Factor analysis of the Preschool Behavioral and Emotional Rating Scale for children in Head Start programs
Cress, Cynthia J., August, 2016
Journal of Psychoeducational Assessment, 34(5), 473-486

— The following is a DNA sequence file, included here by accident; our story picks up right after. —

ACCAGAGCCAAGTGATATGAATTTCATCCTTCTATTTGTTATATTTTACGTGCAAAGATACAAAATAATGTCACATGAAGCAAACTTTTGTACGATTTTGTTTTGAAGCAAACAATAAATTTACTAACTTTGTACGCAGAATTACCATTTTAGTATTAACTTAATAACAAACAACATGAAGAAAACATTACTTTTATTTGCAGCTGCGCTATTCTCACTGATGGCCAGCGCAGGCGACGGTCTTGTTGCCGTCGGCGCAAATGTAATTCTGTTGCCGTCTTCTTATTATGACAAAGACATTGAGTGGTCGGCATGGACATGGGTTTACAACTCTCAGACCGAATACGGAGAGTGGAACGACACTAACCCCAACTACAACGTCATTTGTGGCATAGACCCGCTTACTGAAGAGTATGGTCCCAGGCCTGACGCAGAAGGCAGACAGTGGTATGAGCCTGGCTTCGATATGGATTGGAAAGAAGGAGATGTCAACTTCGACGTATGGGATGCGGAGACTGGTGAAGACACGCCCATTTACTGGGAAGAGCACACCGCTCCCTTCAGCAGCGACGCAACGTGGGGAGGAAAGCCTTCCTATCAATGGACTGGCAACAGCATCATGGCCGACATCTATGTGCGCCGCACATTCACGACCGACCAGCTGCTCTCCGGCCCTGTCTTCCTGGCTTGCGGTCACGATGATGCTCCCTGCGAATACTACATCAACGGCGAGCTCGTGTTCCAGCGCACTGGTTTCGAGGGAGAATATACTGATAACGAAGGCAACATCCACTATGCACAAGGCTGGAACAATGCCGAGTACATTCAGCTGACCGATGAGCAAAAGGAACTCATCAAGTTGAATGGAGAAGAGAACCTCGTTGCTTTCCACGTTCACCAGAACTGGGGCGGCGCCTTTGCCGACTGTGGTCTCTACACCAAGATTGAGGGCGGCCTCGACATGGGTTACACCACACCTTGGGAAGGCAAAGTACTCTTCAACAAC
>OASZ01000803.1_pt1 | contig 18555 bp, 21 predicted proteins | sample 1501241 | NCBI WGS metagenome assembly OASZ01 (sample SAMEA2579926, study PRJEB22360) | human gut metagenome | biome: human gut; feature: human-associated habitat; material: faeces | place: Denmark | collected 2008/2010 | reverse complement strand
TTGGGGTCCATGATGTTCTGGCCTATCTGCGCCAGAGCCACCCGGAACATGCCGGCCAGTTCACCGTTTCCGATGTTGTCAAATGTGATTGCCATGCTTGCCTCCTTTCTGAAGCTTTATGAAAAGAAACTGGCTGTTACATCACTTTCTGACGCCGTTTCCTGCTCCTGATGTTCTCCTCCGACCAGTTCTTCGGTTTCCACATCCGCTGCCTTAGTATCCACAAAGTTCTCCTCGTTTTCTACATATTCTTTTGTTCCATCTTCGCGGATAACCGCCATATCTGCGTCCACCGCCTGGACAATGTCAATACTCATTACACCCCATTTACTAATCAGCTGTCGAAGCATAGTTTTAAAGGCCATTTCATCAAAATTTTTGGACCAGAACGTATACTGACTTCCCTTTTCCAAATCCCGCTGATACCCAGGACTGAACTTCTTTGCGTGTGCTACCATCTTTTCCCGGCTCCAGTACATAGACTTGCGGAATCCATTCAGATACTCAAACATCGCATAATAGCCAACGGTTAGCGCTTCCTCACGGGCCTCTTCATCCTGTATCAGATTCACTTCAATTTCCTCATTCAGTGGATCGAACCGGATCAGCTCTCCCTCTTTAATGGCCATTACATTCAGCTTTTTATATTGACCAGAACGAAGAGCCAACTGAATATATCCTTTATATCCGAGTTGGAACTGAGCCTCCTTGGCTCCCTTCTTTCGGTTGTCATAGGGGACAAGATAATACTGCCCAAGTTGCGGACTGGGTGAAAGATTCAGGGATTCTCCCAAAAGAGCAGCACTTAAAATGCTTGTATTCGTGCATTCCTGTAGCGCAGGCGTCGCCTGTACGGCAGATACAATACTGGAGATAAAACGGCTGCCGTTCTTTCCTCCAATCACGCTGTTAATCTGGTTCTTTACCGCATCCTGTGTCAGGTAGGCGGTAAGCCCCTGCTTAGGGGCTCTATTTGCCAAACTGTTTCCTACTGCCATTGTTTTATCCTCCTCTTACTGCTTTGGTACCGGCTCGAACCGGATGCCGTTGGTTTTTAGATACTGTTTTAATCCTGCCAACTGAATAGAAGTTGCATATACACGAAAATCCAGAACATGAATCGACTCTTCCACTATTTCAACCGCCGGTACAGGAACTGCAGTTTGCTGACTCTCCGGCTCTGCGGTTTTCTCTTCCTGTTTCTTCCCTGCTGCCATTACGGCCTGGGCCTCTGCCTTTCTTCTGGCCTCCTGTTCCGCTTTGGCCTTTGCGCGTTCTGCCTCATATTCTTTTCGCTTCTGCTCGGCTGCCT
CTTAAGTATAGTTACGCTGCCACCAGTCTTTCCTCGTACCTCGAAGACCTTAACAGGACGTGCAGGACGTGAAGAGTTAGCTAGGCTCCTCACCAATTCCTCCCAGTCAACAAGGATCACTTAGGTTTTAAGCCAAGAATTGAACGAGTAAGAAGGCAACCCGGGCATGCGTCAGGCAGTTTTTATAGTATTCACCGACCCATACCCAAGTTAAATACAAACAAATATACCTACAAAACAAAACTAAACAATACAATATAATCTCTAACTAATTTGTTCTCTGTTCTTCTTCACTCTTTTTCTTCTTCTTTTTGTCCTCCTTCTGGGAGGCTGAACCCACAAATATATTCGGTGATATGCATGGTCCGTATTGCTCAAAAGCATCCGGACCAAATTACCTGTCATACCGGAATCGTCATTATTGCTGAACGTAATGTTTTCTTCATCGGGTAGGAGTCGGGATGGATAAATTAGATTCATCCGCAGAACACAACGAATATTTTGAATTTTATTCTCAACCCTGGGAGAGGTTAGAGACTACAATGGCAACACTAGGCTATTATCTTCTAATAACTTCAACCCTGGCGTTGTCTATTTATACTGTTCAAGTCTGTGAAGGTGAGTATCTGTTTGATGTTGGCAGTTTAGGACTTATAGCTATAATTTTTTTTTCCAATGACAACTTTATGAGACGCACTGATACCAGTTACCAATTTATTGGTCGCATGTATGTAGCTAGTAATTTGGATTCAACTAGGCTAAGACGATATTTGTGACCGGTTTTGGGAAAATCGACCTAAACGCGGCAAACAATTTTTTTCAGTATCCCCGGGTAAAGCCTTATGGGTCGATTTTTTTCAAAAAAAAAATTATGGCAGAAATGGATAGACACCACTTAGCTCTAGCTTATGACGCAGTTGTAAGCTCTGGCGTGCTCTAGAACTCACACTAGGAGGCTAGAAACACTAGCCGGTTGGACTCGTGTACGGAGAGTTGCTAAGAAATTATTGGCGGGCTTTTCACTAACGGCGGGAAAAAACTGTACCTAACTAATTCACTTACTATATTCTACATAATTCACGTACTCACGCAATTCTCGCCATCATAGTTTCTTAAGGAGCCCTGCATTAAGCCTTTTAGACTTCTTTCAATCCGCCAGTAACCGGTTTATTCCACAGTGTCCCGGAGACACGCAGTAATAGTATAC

Strength-based assessment of behaviors in preschool children provides evidence of emotional and behavioral skills in children, rather than focusing primarily on weaknesses identified by deficit-based assessments. The Preschool Behavioral and Emotional Rating Scales (PreBERS) is a normative assessment of emotional and behavioral strengths in preschool children. The PreBERS has well-established reliability and validity for typically developing children as well as children with identified special education needs, but this has not yet been established for children in Head Start programs, who tend to be at high risk for development of emotional and behavioral concerns. This study explores the factorial validity of the PreBERS scores for a large sample of children participating in Head Start programs around the United States. Results not only confirm the fit of the four-factor model of the PreBERS for this population, but also demonstrate the application of a bifactor model to the structure of the PreBERS which, in turn, allows for the computation of model-based reliability estimates for the four subscales (Emotional Regulation, School Readiness, Social Confidence, Family Involvement) and overall strength index score. The implications suggest that the PreBERS items are reliable scores that can be used to identify behavioral strengths in preschool children in Head Start, and support planning of interventions to selectively address component skills to promote child social and academic success. (author abstract)